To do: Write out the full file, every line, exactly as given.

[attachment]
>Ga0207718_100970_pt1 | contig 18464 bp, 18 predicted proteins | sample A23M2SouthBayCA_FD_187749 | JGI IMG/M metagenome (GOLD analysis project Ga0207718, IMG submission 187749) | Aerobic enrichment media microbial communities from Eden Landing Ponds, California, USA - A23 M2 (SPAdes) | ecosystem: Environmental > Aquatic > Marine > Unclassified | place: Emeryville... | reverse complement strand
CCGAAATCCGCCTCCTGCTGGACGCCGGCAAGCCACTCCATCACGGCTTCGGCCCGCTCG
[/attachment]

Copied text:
>Ga0207718_100970_pt1 | contig 18464 bp, 18 predicted proteins | sample A23M2SouthBayCA_FD_187749 | JGI IMG/M metagenome (GOLD analysis project Ga0207718, IMG submission 187749) | Aerobic enrichment media microbial communities from Eden Landing Ponds, California, USA - A23 M2 (SPAdes) | ecosystem: Environmental > Aquatic > Marine > Unclassified | place: Emeryville... | reverse complement strand
CCGAAATCCGCCTCCTGCTGGACGCCGGCAAGCCACTCCATCACGGCTTCGGCCCGCTCG